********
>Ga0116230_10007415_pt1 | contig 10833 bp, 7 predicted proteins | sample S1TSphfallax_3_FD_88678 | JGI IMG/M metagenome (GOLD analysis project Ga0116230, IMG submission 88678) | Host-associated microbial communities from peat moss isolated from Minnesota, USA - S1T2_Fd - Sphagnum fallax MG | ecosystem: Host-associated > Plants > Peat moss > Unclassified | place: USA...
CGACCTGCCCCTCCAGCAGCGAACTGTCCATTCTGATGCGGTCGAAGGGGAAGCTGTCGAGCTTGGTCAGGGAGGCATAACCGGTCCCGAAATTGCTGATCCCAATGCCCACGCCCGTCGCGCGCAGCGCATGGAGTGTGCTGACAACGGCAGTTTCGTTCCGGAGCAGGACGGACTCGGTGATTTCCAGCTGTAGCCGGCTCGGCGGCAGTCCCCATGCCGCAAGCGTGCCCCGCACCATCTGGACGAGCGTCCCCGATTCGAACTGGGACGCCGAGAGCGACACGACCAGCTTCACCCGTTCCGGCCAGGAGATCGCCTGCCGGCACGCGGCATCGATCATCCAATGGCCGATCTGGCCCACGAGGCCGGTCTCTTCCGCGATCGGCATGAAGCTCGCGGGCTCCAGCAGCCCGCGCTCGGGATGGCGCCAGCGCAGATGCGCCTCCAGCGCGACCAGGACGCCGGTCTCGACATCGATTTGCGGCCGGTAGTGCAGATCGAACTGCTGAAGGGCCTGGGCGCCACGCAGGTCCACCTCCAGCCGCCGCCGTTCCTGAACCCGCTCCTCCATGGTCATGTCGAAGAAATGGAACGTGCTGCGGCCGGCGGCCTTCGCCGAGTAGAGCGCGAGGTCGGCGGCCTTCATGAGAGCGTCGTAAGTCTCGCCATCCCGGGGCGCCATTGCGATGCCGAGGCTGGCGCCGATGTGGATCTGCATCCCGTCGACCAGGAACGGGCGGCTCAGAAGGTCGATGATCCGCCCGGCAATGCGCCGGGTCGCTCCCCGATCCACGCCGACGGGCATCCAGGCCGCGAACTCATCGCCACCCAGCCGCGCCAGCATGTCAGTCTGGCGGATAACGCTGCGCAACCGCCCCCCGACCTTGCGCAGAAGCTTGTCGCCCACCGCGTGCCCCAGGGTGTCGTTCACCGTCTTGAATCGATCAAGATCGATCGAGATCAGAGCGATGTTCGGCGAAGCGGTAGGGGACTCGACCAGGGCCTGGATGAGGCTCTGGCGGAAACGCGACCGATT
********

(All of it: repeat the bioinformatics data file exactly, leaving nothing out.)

>Ga0116230_10007415_pt1 | contig 10833 bp, 7 predicted proteins | sample S1TSphfallax_3_FD_88678 | JGI IMG/M metagenome (GOLD analysis project Ga0116230, IMG submission 88678) | Host-associated microbial communities from peat moss isolated from Minnesota, USA - S1T2_Fd - Sphagnum fallax MG | ecosystem: Host-associated > Plants > Peat moss > Unclassified | place: USA...
CGACCTGCCCCTCCAGCAGCGAACTGTCCATTCTGATGCGGTCGAAGGGGAAGCTGTCGAGCTTGGTCAGGGAGGCATAACCGGTCCCGAAATTGCTGATCCCAATGCCCACGCCCGTCGCGCGCAGCGCATGGAGTGTGCTGACAACGGCAGTTTCGTTCCGGAGCAGGACGGACTCGGTGATTTCCAGCTGTAGCCGGCTCGGCGGCAGTCCCCATGCCGCAAGCGTGCCCCGCACCATCTGGACGAGCGTCCCCGATTCGAACTGGGACGCCGAGAGCGACACGACCAGCTTCACCCGTTCCGGCCAGGAGATCGCCTGCCGGCACGCGGCATCGATCATCCAATGGCCGATCTGGCCCACGAGGCCGGTCTCTTCCGCGATCGGCATGAAGCTCGCGGGCTCCAGCAGCCCGCGCTCGGGATGGCGCCAGCGCAGATGCGCCTCCAGCGCGACCAGGACGCCGGTCTCGACATCGATTTGCGGCCGGTAGTGCAGATCGAACTGCTGAAGGGCCTGGGCGCCACGCAGGTCCACCTCCAGCCGCCGCCGTTCCTGAACCCGCTCCTCCATGGTCATGTCGAAGAAATGGAACGTGCTGCGGCCGGCGGCCTTCGCCGAGTAGAGCGCGAGGTCGGCGGCCTTCATGAGAGCGTCGTAAGTCTCGCCATCCCGGGGCGCCATTGCGATGCCGAGGCTGGCGCCGATGTGGATCTGCATCCCGTCGACCAGGAACGGGCGGCTCAGAAGGTCGATGATCCGCCCGGCAATGCGCCGGGTCGCTCCCCGATCCACGCCGACGGGCATCCAGGCCGCGAACTCATCGCCACCCAGCCGCGCCAGCATGTCAGTCTGGCGGATAACGCTGCGCAACCGCCCCCCGACCTTGCGCAGAAGCTTGTCGCCCACCGCGTGCCCCAGGGTGTCGTTCACCGTCTTGAATCGATCAAGATCGATCGAGATCAGAGCGATGTTCGGCGAAGCGGTAGGGGACTCGACCAGGGCCTGGATGAGGCTCTGGCGGAAACGCGACCGATT